This is not to criticize the novel’s value in any way, because no amount of sympathy for the author’s misfortunes can save a novel if the work itself lacks substance. This is merely to suggest that Hihintayin Kita Sa Langit, in drawing from Victorian literature, also acquires much of its charm in this association with its source material. Like the idea that the appeal of Wuthering Heights, as a creative work, is enhanced by the circumstances of its creation, there is neither criticism nor praise in declaring that its Filipino film adaptation borrows heavily from the beauty of earlier works—there is only acknowledgment, that any work of art cannot escape being part of something larger than itself, of a world beyond the boundaries of the art form.
Art, insecurities, and youthful passion drive the classic rom-com starring the famed 1990s love team.
An enthusiastic crowd converged at a cinema complex in Quezon City, on a Tuesday night in early January. The occasion: the premiere of the restored film, Labs Kita, Okey Ka Lang?, which features the ’90s love team of Jolina Magdangal and Marvin Agustin. The people in attendance, many of them barely containing their excitement, proved that the pair can still rally a good crowd of supporters.
The actors may have been glamorous in their presence, but the true star of the night was the film itself, a classic Star Cinema romantic comedy. After the screening, a few guests started comparing the movie to entries from the recently-concluded Metro Manila Film Festival. A fellow guest, with a mixture of disgust and an aficionado’s righteousness, cried, “Don’t compare!” Because it is absurd to label an old film as formulaic, when it hails from a time when such storytelling conventions were still being established.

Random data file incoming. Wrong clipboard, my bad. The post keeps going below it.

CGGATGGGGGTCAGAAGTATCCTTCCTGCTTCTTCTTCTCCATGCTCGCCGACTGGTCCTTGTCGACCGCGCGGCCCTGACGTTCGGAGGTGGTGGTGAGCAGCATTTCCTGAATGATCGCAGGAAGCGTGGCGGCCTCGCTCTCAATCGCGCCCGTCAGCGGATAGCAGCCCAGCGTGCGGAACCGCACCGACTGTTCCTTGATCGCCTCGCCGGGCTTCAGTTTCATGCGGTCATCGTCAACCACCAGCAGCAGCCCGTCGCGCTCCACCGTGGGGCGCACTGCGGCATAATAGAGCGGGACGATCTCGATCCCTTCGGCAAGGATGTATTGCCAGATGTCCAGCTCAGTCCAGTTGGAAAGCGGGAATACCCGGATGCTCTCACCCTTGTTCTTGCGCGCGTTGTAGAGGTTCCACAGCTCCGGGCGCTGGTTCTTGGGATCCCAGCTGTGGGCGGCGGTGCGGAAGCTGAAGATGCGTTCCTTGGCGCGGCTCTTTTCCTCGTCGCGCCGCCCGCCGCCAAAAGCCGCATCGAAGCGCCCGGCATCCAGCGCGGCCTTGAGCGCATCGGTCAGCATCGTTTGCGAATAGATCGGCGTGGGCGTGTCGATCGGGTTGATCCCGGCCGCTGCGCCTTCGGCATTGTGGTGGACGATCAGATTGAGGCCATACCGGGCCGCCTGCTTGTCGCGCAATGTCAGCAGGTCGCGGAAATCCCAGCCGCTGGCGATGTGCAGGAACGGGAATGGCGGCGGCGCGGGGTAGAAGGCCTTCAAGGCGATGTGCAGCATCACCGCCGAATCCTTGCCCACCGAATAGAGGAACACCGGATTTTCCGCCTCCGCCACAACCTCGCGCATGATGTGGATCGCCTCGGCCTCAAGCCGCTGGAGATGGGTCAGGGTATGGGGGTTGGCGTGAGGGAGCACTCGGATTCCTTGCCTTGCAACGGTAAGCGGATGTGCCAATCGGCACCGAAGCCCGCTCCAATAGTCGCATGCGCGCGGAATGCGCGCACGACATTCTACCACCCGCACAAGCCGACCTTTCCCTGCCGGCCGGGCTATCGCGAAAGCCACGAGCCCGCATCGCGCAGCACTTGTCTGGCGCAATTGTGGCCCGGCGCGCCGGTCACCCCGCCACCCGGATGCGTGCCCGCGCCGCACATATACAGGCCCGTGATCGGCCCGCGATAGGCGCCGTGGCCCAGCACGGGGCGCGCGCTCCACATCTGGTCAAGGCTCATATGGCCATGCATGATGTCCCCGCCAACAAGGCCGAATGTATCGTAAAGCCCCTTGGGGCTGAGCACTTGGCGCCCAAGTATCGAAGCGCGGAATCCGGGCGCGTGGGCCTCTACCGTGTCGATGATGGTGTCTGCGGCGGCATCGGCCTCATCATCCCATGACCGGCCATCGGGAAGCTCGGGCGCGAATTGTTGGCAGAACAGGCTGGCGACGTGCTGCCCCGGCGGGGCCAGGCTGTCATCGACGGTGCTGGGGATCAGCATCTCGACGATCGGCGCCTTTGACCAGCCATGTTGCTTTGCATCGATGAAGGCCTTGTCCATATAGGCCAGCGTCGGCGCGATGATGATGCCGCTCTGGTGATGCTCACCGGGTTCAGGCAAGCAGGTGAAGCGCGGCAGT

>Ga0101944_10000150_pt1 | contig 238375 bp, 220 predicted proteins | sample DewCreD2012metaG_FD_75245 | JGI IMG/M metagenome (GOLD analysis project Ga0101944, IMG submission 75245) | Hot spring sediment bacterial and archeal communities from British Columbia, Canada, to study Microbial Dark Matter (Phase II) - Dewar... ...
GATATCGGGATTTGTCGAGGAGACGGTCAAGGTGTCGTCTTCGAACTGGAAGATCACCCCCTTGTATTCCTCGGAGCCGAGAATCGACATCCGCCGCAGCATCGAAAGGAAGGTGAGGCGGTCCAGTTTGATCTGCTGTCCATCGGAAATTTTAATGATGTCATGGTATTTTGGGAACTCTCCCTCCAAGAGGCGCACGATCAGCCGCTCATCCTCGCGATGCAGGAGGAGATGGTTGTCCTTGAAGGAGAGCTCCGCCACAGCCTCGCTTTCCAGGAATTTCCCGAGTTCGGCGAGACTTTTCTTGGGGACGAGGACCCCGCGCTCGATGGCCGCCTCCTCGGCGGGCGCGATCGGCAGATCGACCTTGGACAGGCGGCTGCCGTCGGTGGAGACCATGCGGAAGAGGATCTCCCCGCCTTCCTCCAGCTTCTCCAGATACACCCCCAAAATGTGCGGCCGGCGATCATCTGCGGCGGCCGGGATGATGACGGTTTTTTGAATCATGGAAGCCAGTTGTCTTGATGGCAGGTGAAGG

And that is true. Let us take a closer look at what exactly makes this rom-com a classic.
The newly-restored classic proves that we have been fascinated with romance-dramas about infidelity for so long now.
Nagalit ang Buwan sa Haba ng Gabi (literally, the moon is mad for the night is too long) is one of the latest products of ABS-CBN’s rather important project of restoring old Filipino films. The 1983 movie by Danny Zialcita was digitally scanned, restored and remastered, and the result is a quality picture, now prepared to entertain a contemporary audience.
The fact of restoration provokes us to think of the film in two ways: on its own, as an isolated film product; or with regards to its age, as it is now effectively a historical record.
Entertaining, if questionable
Note: this section shares details of plot and other elements, or ‘spoilers’.
The most salient feature of Nagalit Ang Buwan is its overflowing plot. It is not necessarily a surplus of plot, because the length of the story and the degree of convolution is justified in the end. But the story, in its totality, is nevertheless too lengthy, perhaps demanding a little more than the average moviegoer’s endurance.
Fortunately, the movie is funny. A representative from the ABS-CBN restoration team remarked before the screening that this film will certainly be enjoyed by those who love memes. Indeed, Nagalit Ang Buwan is packed with so much wit and biting dialogue, that if social media had only existed in the 1980s, numerous lines from it would have doubtless gone viral.